Playmate: Tribunal (Powerhouse Youth Theatre & Griffin Theatre)
August 17th 2016
Mahdi Mohammadi and the cast of Powerhouse Youth Theatre’s Tribunal. Photo: Alex Wisser
Tribunal is a ceremony we are all invited to. It’s the type of theatre that wants an active audience, one to bear witness to the stories and experiences of Indigenous Australians and asylum seekers.
Entering the Tribunal space, we are met by Aunty Rhonda. She is a silent presence that quietens us as we enter. She’s wrapped in her totem, a possum skin cloak worn during ceremonies for births, deaths, marriages, healing, and welcome to country.
Mahdi Mohammadi acts as both director and performer. Mahdi came to Australia by boat in 2013, hoping for freedom from his war-torn home in Afghanistan. His own story of seeking asylum is the catalyst for a group of artists, activists, lawyers and performers to join him on stage and present “hearsay evidence” to Aunty Rhonda, who acts as adjudicator to the proceedings that unfold.
It’s a kind of people’s courtroom; the walls are a canvas for projected images that support the stories being told. Artist, lawyer and human rights activist Katie Green recalls a trip with a group of refugees to Sculptures by the Sea. One of the sculptures was a rusted boat, turned on its side in the sand. Mahdi joins her on stage as the voice for each person on the beach that day; remembering their journey to Australian shores, and thinking that the sculpture looked even better than the boat they had arrived on.
The combination of storytelling and images helps decode the social reality of what we, the audience, are witnessing. These personal stories help us understand the complex histories and experiences of asylum seekers that we may not otherwise see. They are stories of detachment and fear, yet also of the joy and generosity that culture brings us.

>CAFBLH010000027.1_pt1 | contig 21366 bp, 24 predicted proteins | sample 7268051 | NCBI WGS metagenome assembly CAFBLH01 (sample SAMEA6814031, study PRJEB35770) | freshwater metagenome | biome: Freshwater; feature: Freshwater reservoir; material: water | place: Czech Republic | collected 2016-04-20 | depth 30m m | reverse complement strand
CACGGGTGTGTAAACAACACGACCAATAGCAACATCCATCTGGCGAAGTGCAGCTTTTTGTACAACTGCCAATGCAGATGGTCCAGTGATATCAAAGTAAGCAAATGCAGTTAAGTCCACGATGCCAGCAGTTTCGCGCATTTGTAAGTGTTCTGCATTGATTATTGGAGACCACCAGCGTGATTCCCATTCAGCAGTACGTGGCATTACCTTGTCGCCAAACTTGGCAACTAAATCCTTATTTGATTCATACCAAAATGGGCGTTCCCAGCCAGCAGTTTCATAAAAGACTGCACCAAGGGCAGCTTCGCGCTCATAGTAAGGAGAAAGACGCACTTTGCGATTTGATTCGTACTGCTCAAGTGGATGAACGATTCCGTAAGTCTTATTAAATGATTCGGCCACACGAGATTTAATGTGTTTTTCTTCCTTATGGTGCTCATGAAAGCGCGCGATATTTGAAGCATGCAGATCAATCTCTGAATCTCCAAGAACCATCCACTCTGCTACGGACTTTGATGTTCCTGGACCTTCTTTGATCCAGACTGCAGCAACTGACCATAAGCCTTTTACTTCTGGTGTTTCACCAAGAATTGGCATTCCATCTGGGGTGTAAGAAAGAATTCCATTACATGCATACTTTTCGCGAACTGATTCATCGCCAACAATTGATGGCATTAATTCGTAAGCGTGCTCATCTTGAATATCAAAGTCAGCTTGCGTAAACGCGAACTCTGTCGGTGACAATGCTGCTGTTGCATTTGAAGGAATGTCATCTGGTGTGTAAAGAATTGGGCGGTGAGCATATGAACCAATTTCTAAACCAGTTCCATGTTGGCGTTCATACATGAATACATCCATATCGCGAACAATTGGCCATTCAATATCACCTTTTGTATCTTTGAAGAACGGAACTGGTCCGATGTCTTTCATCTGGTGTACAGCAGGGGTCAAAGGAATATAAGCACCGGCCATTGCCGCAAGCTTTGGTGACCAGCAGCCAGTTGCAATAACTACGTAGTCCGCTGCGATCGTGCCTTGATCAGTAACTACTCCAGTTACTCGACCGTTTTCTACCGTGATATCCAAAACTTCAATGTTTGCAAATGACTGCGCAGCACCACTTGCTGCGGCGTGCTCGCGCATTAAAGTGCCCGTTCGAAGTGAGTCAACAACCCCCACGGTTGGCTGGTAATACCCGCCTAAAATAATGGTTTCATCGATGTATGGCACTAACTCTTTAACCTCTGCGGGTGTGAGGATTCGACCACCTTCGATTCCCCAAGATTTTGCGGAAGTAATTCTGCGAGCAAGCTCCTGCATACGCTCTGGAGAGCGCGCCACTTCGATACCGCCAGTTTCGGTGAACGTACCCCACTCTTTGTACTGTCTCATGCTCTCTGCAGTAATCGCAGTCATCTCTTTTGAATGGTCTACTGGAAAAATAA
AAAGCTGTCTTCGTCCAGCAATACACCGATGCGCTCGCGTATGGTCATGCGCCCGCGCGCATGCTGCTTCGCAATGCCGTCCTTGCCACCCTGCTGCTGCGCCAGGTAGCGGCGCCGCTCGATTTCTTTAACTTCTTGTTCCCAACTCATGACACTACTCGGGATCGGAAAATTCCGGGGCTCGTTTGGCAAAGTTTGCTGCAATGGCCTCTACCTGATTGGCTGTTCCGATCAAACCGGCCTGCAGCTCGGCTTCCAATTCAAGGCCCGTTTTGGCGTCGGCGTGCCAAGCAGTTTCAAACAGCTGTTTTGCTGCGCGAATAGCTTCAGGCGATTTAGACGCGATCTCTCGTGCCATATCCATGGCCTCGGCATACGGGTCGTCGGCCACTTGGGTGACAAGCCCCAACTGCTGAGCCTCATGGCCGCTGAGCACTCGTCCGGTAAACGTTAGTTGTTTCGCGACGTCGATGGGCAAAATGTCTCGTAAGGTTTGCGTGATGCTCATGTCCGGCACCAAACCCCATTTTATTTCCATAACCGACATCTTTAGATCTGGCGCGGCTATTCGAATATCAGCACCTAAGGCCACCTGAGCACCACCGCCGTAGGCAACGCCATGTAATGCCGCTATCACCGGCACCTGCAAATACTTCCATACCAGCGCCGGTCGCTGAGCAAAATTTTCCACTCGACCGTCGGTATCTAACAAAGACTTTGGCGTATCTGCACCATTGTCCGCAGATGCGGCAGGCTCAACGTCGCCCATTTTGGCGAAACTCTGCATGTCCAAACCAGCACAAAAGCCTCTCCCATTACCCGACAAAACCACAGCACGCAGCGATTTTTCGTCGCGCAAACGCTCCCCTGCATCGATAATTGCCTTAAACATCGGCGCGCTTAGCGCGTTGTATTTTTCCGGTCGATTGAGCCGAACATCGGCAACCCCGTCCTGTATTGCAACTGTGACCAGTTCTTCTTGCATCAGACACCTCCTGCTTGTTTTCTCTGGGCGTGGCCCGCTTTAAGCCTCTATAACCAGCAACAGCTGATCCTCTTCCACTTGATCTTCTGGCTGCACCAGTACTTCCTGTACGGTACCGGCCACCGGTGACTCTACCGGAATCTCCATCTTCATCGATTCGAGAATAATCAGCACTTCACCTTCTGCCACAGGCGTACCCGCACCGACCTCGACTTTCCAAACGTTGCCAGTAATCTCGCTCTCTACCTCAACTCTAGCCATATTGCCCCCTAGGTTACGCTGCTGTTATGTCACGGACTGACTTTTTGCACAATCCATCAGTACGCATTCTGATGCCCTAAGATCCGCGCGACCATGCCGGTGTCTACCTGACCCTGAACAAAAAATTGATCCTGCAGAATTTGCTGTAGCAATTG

In Afghanistan, Mahdi advocated for the rights of women through theatre, creating performances using dance and movement. Bringing a small taste of his work to the Tribunal audience, he moves around the carpet, soon joined by his cast members, spurred on by the clapping of the audience. Towards the end, the participatory nature of the play is widened. The lights come up, Iraqi tea and sweets are passed around. The clinking of glasses and the sipping of tea transforms the stage into a sitting room, inviting questions and thoughts from the audience.
Tribunal is a means, as opposed to an end. It opens up a conversation, asking us to think honestly about what we’ve seen. Drawing you in to these personal, cross-cultural experiences, the question is posed: what will you do with this knowledge?
As Aunty Rhonda says, we are witnesses to the strength, resilience and creativity of humanity – Tribunal is in session.